Sample Motion to Reopen

March 26, 2018 | Author: marioma12 | Category: Aggravated Felony, Constitutional Law, Public Law, Crime & Justice, Justice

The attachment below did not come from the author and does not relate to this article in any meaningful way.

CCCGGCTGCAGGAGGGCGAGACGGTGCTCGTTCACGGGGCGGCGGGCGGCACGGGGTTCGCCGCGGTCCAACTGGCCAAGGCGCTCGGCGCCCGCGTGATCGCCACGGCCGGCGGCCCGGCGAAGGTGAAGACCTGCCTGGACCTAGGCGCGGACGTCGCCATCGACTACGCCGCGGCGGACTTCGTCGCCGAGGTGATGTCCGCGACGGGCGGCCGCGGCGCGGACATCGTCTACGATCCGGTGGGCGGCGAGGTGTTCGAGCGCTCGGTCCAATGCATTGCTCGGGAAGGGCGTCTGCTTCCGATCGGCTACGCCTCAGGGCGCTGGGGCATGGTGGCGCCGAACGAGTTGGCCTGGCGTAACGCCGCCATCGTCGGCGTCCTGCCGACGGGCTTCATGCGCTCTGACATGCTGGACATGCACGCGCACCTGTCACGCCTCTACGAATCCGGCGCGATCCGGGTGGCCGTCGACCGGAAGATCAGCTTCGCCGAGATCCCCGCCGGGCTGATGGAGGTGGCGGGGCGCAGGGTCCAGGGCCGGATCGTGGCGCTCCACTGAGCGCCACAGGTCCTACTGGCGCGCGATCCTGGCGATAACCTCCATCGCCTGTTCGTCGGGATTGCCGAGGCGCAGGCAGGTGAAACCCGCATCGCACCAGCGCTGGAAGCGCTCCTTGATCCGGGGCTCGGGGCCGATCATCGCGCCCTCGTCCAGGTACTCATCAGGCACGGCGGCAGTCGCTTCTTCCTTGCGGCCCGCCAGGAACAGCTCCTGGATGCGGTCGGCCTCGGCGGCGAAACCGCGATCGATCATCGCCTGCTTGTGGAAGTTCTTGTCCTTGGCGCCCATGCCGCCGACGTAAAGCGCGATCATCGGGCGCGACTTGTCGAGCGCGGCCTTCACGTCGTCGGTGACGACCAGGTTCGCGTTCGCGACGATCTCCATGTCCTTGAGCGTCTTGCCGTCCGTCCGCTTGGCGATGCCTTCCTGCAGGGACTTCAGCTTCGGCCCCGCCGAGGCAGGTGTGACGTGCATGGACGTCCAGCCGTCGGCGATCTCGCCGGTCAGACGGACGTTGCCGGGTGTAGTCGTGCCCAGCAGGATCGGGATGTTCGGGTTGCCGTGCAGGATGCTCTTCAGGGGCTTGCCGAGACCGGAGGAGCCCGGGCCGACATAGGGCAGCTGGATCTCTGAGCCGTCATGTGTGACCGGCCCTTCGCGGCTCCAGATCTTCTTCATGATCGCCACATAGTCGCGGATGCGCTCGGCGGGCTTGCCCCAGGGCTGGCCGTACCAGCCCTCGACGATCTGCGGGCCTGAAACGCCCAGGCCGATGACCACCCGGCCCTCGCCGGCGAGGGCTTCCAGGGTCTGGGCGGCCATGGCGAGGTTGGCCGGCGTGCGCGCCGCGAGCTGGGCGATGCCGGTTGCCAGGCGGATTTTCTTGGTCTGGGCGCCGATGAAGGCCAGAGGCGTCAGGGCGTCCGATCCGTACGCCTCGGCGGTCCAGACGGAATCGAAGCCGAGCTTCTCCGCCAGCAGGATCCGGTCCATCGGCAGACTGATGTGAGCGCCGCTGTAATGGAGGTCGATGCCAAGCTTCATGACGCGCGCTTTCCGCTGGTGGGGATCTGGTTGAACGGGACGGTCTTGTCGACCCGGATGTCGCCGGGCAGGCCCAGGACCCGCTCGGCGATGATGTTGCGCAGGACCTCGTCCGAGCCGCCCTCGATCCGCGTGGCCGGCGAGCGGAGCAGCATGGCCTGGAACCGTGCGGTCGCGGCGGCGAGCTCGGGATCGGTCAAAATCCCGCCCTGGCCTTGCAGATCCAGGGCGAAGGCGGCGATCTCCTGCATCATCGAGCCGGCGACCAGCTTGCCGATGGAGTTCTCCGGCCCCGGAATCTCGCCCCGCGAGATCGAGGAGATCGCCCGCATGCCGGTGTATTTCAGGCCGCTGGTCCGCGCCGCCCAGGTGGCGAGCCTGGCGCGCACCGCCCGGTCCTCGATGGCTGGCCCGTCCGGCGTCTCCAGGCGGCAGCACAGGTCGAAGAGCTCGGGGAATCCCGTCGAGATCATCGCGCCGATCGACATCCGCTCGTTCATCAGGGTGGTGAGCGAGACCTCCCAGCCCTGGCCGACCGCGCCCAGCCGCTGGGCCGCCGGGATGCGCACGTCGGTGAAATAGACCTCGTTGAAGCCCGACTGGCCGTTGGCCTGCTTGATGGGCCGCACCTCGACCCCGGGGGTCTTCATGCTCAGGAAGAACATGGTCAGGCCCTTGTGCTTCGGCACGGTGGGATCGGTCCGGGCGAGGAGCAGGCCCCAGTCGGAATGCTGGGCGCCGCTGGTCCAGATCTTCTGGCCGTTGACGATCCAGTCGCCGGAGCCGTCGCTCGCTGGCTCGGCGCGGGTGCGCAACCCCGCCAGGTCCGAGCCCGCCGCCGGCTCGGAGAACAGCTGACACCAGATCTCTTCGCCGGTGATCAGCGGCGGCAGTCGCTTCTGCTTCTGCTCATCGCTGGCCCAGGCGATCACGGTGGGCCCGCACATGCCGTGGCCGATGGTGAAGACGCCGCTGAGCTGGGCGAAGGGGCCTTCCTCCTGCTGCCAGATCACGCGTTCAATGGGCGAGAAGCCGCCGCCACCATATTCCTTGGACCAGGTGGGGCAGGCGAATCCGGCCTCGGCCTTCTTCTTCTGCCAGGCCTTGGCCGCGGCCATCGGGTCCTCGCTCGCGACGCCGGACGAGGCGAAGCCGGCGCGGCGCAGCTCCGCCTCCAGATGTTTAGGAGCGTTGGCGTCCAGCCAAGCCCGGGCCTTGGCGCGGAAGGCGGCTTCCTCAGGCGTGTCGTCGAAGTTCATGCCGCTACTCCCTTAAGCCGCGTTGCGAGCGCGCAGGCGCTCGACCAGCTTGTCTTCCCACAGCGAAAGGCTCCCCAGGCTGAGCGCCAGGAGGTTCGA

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SAMPLE B Motion to Reconsider and Reopen with IJ or BIA for Simple Possession Conviction NOT CHARGED UNDER INA§ 237(a)(2)(A)(iii) Instructions: 1. Edit ALL bolded text as appropriate. 2. Attach a Certificate of Service. 3. Check BIA manual and local immigration court rules regarding motions, including format. 4. If client is in deportation proceedings (pre-IIRIRA), please make appropriate changes. UNITED STATES DEPARTMENT OF JUSTICE EXECUTIVE OFFICE FOR IMMIGRATION REVIEW [INSERT BOARD OF IMMIGRATION APPEALS or IMMIGRATION COURT] [INSERT FALLS CHURCH, VIRGINIA or CITY, STATE] In re: ) ) [INSERT NAME XXXXXX,] ) ) Respondent. ) ) In [INSERT Deportation or Removal] Proceedings ) ) ) No. [INSERT case number] MOTION TO RECONSIDER AND REOPEN THE [INSERT IMMIGRATION JUDGE or BOARD OF IMMIGRATION APPEALS] DECISION IN LIGHT OF LOPEZ v. GONZALES I. INTRODUCTION Pursuant to sections 240(c)(6) and 240(c)(7) of the Immigration and Nationality Act the [INSERT Immigration and Naturalization Service (INS) or Department of Homeland Security (DHS)] charged Respondent with removability under [INSERT charge(s) of inadmissibility/deportability]. Lopez has made clear that Respondent’s conviction is not an aggravated felony and thus does not bar [INSERT him or her] for applying for relief. finding that Respondent’s drug conviction was an aggravated felony. the Respondent was convicted of [INSERT offense name] under [INSERT state statute]. . the [INSERT immigration judge (IJ) or BIA] found the Respondent ineligible for [INSERT cancellation of removal or asylum and withholding of removal or [insert other form of relief]] for having been convicted of an aggravated felony based on a drug possession conviction under [INSERT state conviction statute]. 2006 U. The immigration judge sustained the charge. Gonzales. The Respondent thus asks the [INSERT court or BIA] to reconsider this case and reopen proceedings for a hearing on Respondent’s application for [INSERT form of relief]. the Respondent moves the [INSERT immigration court or Board of Immigration Appeals (BIA or Board)] to reconsider and reopen this case in light of the Supreme Court’s recent decision in Lopez v. II.(INA). The Supreme Court held that a state drug possession offense must be punishable as a federal felony in order to qualify as an aggravated felony under section 101(a)(43)(B) of the Immigration and Nationality Act (INA). The immigration judge also found the Respondent ineligible for [INSERT form of relief].S. LEXIS 9442 (2006). RELEVANT PROCEDURAL HISTORY On [INSERT date]. ___. 549 U. In this case. On [INSERT date].S. The Respondent filed this motion as soon as practicable following the Supreme Court’s ruling. A motion to reconsider shall include “an allegation of material factual or legal errors in the Board’s decision that is supported by pertinent authority” and “if there has been a change in the law. 24 I&N Dec.’” Matter of Cerna. a reference to the relevant statute. STANDARD FOR RECONSIDERATION AND REOPENING A motion to reconsider pursuant to INA § 240(c)(6) is a “‘request that the Board reexamine its decision in light of additional legal arguments.] [INSERT. 60 (BIA 2006).to wit. regulation. 399. or perhaps an argument or aspect of the case which was overlooked. 56. if applicable: On [INSERT date]. the BIA affirmed the IJ’s order of removal.] III. See [INSERT case citation] and/or [EXPLAIN if another federal court has ruled on any aspect of the case. if necessary. illicit trafficking in a controlled substance under INA § 101(a)(43)(B). [INSERT explanation of delay in filing. The immigration judge ordered the Respondent removed on [INSERT date]. a change of law. 402 n. 2006. if applicable: Respondent was removed from the United States on [INSERT date. [INSERT.] [INSERT. or precedent and an explanation of how the outcome of the Board’s decision is materially affected by the change. 20 I&N Dec.” Matter of O-SG-.]] The Supreme Court issued its 8-1 decision in Lopez on December 5. if applicable: The Circuit Court of Appeals upheld this decision on [INSERT date]].2 (BIA 1991). A motion to reopen under INA § 240(c)(7) asks the IJ or BIA to reopen proceedings so that the respondent may present new evidence and a new decision can be entered following an . 20 I&N Dec. See id. but would not be punishable as felonies under federal law. A motion to reopen “shall state the new facts that will be proven at a hearing to be held if the motion is granted and shall be supported by affidavits and other evidentiary material. Id.2(c)(1) or 1003. “Unless a state offense is punishable as a federal felony it does . LEXIS 9442 at *24. Matter of Cerna. The petitioner in Lopez was a lawful permanent resident who pled guilty of aiding and abetting another person’s possession of cocaine under South Dakota law. at *9.” 8 C. The Supreme Court’s Decision Establishes that Respondent Was Not Convicted of Aggravated Felony and Is Not Barred From Applying for [INSERT form or relief. Id. the IJ found him removable under INA § 237(a)(2)(A)(iii) (aggravated felony conviction) pursuant to the Board’s decision Matter of Yanez-Garcia. The Supreme Court reversed. The Supreme Court held that drug possession convictions that are state felonies.] In Lopez.R. In unqualified terms. at *10. 2006 U. are not “aggravated felonies” under the INA. at *9-11. The motion also must be accompanied by the application for relief and all supporting documents. The IJ also found that the aggravated felony rendered Lopez ineligible for cancellation of removal pursuant to INA § 240A(a)(3). LEXIS 9442 at *11. Id.evidentiary hearing. ARGUMENT A. 390 (BIA 2002). Lopez’s conviction was a state felony.S. Id. Id. Lopez. at *24. only if it would be punishable as a felony under federal law. 23 I&N Dec. but would not be a felony under the federal Controlled Substances Act. the Court said.S. the Supreme Court concluded that a state drug possession offense is an aggravated felony. Nevertheless. IV.F. 2006 U. as defined by INA § 101(a)(43)(B). The BIA and Eighth Circuit affirmed the IJ’s findings.23(b)(3)]. Id. at 403. § [INSERT 1003. ” Id. attach application and supporting documents. See Executive Office for Immigration Review. Matter of Salazar. This request is consistent with the actions taken by the Department of Justice in the aftermath of INS v. the Department issued procedures for reopening cases for respondents who were wrongly denied the right to apply for section 212(c) relief. Cyr. Matter of Anselmo. The immigration courts and the BIA are bound by governing federal court precedents.] EXPLAIN as needed. 69 Fed. Section 212(c) Relief for Aliens With Certain Criminal Convictions Before April 1. 289 (2001). Reg. is not an aggravated felony as defined in INA § 101(a)(43)(B) and does not render [INSERT him or her] ineligible for [INSERT form or relief]. [Discuss eligibility for relief.]] B. 2004. therefore. Like the petitioner in Lopez. 25. 1997. The Respondent’s conviction. the Respondent in this case was convicted of a state drug felony that would not be punishable as a felony under federal law. 235 (BIA 2002). ask court to reopen (and remand if appropriate) for a hearing on the application. e. 57826 . 20 I&N Dec. On September 28..S. 533 U. 223. Lopez undeniably establishes that the Respondent’s conviction is not an aggravated felony and does not render [INSERT him or her] ineligible for INSERT [form of relief]. See. St. [INSERT state statute citation– attach a copy as appendix. 31-32 (BIA 1989). at *16-17. 23 I&N Dec.g. Because the [INSERT BIA affirmed or immigration judge entered] a decision in conflict with the Supreme Court’s decision.not count. [INSERT the Board or the court] should reconsider and reopen this case. The [INSERT Court or BIA] Has Authority to Reconsider and Reopen this Case. ” 23 I&N Dec. in Matter of Muniz. e. 208 (BIA 2002) (declining to address moving party’s timeliness arguments and reconsidering the case on its own motion). 71. Further. 22 I&N Dec.23(b)(1)] to reconsider [INSERT if applicable: and reopen] this case. See. Even before the final regulation was issued. For example. at 208.2(a) or 1003. Matter of J-J-. 984 (BIA 1997). 23 I&N Dec. 22 I&N Dec.. thus nullifying the reason why Respondent was ineligible for relief . 23 I&N Dec. Despite the time limits for filing motions. 73 (BIA 1998) (statutory change in definition of “refugee” warranted sua sponte reopening). 976.44).R. at 207-08 (sua sponte reopening a case where Ninth Circuit interpreted meaning of crime of violence differently from BIA).F. 2004) (codified at 8 C.g.(Sept. the BIA and the court retain power to reopen or reconsider sua sponte in exceptional circumstances. 28. Matter of X-G-W-. the BIA exercised its sua sponte authority to reconsider a case “in view of the importance of the matter and the inconsistency between our prior decision and that of the Ninth Circuit.R. § 1003. A similar remedy is needed in this case. the Supreme Court reversed court of appeals and BIA decisions. Matter of Muniz. Here. 1132 1135-36 (BIA 1999) (declining to reopen or reconsider sua sponte where caselaw represented only “incremental development” of the law and respondent’s case did not turn on cited authority). 21 I&N Dec. the immigration courts and BIA were reopening cases under St. it is appropriate for the [INSERT immigration court or BIA] to exercise its sua sponte authority under 8 C. 207. Matter of G-D-. Cyr. See Matter of Muniz. The BIA has held that such exceptional circumstances exist where there has been a significant development in the law.F. § [INSERT 1003. under BIA caselaw. Dated: [INSERT date] Respectfully submitted.from removal. This is a significant legal development and an exceptional circumstance that warrant sua sponte reconsideration and reopening. IV. The [INSERT court or BIA] should grant the Respondent’s motion to reconsider and reopen proceedings for a hearing on Respondent’s application for [INSERT form of relief]. CONCLUSION The Supreme Court’s decision in Lopez is a significant change in the law that undermines the finding that Respondent is ineligible for [INSERT form of relief] and renders Respondent’s removal order unlawful. [INSERT name] Attorney for Petitioner .